|The third excerpt represents the element of Water. It speaks of pure spiritual influences and feelings of love, and is drawn from The Chouans by Honore de Balzac:
name I have invoked in my distresses,--Marie, a name I shall
henceforth speak in joy, and never without sacrifice, mingling
religion and love. There can be no wrong where prayer and love go
They clasped hands, looked silently into each other's eyes, and the
excess of their emotion took away from them the power to express it.
"There's no danger for /the rest of you/," Marche-a-Terre was saying
roughly to Francine, giving to his hoarse and guttural voice a
reproachful tone, and emphasizing his last words in a way to stupefy
the innocent peasant-girl. For the first time in her life she saw
ferocity in that face. The moonlight seemed to heighten the effect of
|The fourth excerpt represents the element of Earth. It speaks of physical influences and the impact of the unseen on the visible world, and is drawn from The Wrecker by Stevenson & Osbourne:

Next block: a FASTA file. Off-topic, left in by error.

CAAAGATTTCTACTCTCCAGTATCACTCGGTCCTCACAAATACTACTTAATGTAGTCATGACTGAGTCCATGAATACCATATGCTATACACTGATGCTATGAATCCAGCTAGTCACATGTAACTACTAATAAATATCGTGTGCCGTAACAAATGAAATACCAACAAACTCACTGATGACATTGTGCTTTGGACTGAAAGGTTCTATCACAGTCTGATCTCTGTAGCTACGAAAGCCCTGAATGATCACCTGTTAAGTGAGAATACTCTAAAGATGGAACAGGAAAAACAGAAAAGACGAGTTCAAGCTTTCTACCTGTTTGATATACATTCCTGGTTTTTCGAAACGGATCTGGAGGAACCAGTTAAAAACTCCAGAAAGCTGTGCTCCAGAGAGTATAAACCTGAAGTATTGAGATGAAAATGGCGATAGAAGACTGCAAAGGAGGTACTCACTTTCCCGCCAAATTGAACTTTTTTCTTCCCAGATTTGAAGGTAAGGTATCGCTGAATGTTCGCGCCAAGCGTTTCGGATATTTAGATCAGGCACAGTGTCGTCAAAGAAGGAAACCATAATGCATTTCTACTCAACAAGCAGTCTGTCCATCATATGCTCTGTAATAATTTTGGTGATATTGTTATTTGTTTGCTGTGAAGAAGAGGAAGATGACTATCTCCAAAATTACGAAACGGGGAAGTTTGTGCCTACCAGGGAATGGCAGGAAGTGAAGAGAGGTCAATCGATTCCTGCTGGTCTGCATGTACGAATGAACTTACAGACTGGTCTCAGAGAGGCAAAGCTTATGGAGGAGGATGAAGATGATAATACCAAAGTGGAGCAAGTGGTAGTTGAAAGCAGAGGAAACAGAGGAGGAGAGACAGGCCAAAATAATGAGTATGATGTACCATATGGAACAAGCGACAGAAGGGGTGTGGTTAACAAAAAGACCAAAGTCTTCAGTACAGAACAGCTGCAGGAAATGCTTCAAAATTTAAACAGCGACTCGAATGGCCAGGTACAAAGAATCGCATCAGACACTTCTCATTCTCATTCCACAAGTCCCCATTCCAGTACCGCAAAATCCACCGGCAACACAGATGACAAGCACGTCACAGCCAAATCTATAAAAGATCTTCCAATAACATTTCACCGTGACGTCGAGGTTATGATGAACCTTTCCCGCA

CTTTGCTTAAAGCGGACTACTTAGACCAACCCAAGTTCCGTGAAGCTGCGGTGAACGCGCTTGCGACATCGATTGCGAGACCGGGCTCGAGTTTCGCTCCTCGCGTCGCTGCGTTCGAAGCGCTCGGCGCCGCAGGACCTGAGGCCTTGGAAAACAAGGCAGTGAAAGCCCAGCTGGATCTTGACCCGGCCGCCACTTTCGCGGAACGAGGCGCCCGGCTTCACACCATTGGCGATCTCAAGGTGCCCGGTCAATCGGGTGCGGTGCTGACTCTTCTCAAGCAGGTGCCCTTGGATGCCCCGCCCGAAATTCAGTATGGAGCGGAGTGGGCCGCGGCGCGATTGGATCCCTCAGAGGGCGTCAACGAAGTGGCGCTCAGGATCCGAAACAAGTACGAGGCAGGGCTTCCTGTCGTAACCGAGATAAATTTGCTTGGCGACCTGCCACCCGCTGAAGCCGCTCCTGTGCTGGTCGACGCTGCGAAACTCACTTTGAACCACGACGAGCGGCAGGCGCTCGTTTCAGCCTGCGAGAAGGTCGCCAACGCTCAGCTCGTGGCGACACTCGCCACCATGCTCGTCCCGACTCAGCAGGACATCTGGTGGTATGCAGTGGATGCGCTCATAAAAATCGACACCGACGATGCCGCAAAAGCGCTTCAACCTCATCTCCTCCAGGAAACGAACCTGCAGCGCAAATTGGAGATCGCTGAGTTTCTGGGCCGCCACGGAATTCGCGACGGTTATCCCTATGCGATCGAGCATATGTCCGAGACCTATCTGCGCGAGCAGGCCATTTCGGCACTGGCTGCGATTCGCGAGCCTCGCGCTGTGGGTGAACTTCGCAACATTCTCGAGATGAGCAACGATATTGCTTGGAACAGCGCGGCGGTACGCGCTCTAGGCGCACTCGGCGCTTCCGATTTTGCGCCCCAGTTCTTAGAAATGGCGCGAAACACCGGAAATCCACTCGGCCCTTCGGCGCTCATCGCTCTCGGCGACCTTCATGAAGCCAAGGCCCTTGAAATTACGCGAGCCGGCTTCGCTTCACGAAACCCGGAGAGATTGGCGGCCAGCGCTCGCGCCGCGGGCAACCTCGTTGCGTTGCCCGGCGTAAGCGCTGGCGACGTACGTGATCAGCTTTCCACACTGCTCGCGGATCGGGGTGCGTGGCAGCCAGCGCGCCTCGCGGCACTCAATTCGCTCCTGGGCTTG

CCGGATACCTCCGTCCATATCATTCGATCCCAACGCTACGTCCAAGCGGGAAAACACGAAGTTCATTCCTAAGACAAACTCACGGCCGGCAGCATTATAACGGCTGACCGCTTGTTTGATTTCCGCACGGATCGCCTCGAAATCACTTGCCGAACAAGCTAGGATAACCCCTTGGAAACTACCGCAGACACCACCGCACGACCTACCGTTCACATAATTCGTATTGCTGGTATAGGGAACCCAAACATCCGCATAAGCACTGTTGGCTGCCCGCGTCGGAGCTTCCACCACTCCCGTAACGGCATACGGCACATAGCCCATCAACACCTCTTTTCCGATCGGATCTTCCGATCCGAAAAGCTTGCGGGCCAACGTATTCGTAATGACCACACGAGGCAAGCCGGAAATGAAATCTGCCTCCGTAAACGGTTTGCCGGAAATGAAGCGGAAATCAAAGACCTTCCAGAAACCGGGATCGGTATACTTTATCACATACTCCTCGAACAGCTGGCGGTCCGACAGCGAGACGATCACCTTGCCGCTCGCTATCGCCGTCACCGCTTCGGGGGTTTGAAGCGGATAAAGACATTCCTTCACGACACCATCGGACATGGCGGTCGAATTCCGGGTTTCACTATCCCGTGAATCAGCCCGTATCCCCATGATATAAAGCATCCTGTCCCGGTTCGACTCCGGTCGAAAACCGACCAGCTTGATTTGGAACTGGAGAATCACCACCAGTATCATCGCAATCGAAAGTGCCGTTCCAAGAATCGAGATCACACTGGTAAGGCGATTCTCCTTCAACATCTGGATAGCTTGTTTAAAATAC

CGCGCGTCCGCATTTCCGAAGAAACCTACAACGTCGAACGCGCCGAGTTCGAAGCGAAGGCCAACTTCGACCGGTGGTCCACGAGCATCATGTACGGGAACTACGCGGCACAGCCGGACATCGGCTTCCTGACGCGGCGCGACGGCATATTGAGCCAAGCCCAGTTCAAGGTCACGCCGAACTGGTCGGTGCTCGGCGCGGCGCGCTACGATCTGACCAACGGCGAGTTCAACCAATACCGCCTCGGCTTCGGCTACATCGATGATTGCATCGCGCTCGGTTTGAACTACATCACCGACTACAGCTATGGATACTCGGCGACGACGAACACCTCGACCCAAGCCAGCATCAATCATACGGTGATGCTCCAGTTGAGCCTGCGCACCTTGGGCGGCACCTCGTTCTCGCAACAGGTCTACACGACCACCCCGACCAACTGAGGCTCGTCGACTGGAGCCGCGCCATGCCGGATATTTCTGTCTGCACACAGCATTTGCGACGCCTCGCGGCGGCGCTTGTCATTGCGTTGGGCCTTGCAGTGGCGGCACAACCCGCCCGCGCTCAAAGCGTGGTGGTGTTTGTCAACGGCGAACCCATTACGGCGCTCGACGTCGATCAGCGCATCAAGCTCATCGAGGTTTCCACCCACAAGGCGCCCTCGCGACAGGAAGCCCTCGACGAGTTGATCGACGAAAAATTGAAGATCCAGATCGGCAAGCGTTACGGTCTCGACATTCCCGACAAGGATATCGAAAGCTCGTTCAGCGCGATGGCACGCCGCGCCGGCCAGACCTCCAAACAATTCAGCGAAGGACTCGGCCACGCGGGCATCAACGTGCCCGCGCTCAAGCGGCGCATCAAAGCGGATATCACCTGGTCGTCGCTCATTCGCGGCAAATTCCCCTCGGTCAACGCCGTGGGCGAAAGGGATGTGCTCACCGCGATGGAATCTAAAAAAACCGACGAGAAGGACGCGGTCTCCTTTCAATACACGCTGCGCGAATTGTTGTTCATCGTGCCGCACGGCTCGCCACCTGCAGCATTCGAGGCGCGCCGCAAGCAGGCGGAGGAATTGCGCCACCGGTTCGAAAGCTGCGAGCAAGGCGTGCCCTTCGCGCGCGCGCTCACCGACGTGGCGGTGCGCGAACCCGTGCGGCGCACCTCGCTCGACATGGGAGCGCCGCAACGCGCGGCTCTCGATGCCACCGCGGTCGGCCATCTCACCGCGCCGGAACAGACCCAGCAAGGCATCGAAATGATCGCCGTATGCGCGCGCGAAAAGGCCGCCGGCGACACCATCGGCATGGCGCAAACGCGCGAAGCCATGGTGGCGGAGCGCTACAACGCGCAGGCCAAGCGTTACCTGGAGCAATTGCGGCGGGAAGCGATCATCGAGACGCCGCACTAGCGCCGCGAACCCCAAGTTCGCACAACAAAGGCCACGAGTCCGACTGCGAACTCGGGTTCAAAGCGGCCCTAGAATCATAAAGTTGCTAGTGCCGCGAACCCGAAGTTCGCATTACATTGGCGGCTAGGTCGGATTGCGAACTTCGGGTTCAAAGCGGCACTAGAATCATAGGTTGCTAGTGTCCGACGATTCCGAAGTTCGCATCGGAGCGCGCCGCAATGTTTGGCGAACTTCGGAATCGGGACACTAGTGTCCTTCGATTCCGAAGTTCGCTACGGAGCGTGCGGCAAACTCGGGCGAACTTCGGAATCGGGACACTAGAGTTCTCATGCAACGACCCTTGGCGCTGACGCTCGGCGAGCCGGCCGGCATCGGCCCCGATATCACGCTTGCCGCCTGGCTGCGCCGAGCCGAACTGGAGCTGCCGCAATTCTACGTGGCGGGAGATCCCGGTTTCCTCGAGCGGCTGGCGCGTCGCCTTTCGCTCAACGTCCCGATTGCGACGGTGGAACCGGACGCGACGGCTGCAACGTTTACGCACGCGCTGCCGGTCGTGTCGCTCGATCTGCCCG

have no choice but to do my duty. Be here on quarter-day, or
your allowance ceases."
"This is very hard and, I think, rather silly," returned Carthew.
"It is not of my doing. I have my instructions," said the lawyer.
"And you so read these instructions, that I am to be prohibited
from making an honest livelihood?" asked Carthew.
"Let us be frank," said the lawyer. "I find nothing in these
instructions about an honest livelihood. I have no reason to
suppose my clients care anything about that. I have reason to
suppose only one thing,--that they mean you shall stay in this
colony, and to guess another, Mr. Carthew. And to guess